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Friday, 19 July 2019

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There Aren’t Enough Teachers of Color; What Is To Be Done?

By Kim Marshall, TIE columnist

05/10/2019

The article: “Following the Lead of Teachers of Color” by Jill Harrison Berg in Educational Leadership, April 2019 (Vol. 76, #7, p. 87-88), https://bit.ly/2YJnEnT

In this Educational Leadership article, consultant Jill Harrison Berg cites research showing that students of color perform better with teachers who look like them. However, educators of color are only 20% of the teaching workforce, and 40% of schools have no teachers of color. Long term, says Berg, we must change those statistics, but short term, all educators can learn from the characteristics that, according to researchers, make teachers of color effective:

• Positive role models – Schools need to organize visits by accomplished visitors of color from the community and foster positive interactions with students.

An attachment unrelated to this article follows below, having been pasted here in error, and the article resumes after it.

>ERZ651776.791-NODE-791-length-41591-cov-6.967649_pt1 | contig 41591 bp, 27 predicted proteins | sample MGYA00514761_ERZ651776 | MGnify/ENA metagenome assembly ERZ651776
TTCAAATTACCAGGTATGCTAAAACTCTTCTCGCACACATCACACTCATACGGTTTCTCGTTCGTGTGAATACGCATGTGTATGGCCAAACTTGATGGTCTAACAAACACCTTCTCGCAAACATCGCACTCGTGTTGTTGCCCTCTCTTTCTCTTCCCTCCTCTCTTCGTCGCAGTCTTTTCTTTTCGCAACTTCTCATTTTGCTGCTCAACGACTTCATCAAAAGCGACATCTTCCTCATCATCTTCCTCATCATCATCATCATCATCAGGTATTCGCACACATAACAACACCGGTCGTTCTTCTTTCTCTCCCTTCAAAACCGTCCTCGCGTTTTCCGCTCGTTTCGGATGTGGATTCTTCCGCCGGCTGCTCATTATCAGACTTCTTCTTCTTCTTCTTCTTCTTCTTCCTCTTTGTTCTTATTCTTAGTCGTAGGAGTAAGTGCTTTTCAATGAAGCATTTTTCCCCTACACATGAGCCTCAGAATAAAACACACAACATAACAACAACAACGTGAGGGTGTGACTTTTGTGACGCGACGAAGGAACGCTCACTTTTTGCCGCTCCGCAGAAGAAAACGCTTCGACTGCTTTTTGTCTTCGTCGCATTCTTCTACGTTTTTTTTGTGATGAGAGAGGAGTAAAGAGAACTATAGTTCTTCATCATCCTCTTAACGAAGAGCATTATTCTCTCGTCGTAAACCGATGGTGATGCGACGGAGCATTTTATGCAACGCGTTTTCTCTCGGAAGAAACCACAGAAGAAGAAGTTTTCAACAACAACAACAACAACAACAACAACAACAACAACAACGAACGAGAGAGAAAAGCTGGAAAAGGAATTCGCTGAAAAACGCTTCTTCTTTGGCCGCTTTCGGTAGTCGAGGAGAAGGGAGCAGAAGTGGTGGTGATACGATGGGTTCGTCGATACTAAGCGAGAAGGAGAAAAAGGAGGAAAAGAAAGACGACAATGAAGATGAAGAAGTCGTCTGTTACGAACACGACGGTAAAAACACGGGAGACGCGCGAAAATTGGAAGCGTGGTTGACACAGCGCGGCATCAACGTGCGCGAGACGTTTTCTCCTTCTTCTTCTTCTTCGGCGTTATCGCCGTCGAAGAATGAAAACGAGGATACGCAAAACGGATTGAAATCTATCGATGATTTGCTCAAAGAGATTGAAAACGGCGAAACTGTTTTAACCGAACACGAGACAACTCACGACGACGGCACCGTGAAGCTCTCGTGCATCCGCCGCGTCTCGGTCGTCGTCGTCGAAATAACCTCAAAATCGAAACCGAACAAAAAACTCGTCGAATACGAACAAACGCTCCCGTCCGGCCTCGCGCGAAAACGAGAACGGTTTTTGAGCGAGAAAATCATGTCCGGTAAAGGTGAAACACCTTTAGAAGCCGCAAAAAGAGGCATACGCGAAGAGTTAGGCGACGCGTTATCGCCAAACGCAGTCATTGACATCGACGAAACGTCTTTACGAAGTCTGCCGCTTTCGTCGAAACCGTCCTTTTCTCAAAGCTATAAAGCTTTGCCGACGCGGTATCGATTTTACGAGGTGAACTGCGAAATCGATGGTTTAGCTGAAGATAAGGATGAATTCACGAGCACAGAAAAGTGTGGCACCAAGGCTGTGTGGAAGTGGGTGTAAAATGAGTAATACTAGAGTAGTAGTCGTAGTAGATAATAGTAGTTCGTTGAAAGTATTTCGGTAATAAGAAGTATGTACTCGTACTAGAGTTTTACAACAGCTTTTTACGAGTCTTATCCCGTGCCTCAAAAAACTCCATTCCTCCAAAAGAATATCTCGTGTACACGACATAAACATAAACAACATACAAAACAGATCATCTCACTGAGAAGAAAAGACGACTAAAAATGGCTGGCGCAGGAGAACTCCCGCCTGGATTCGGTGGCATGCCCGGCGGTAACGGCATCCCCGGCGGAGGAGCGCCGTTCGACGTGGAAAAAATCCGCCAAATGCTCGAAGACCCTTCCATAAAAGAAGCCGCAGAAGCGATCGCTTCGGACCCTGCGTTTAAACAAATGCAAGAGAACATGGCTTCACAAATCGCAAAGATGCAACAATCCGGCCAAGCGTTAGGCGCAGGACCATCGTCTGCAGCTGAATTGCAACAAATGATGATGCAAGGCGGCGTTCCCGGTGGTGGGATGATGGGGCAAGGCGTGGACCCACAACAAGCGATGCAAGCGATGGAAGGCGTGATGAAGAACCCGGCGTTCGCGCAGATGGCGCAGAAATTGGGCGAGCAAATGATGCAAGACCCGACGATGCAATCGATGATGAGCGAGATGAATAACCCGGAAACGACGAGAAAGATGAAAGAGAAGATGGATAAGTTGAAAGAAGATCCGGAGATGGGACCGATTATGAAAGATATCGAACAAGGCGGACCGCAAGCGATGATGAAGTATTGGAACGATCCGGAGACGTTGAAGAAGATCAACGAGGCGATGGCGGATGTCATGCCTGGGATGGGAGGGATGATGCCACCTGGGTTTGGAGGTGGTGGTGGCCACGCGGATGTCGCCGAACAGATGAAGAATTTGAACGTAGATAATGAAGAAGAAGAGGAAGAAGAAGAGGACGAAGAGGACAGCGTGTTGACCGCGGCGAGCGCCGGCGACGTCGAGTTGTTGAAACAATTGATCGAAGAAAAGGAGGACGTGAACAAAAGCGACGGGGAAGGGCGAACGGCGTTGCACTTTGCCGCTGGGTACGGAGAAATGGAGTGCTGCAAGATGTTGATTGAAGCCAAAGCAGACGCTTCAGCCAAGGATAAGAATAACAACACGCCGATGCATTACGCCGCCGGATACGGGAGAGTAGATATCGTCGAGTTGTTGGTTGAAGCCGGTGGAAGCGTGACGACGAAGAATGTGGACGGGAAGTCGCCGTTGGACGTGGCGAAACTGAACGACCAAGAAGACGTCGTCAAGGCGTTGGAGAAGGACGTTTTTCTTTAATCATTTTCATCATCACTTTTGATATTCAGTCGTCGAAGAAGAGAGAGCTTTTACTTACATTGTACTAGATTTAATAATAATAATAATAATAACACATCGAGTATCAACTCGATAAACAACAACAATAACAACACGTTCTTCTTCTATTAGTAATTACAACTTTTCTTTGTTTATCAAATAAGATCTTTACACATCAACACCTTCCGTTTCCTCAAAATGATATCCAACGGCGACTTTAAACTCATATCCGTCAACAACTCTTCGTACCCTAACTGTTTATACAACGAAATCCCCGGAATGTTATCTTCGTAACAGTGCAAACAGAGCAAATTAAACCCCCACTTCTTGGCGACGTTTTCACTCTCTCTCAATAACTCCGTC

• High expectations – “Teachers of color have been observed to be more responsive to students who are struggling, to persevere in reteaching these students until they respond, and to persist in pushing students to work hard,” says Berg. Principals should hold all educators accountable for these qualities.

• Culturally responsive teaching – Teachers must recognize “the diverse perspectives, communication styles, and experiences of students, and tap into them as assets that can advance learning,” says Berg. “Students deserve to see themselves in the curriculum and to learn from the perspective of others.”

• Trusting relationships – Certain schoolwide routines establish trust, says Berg – student work portfolios celebrating the whole child, conferences with families, and service-learning field trips.

• Advocating for equity – “[A]ll educators must commit to being advocates both for equity and against racism,” says Berg. This means courageous conversations about race and exposing students to materials that deal honestly with race.




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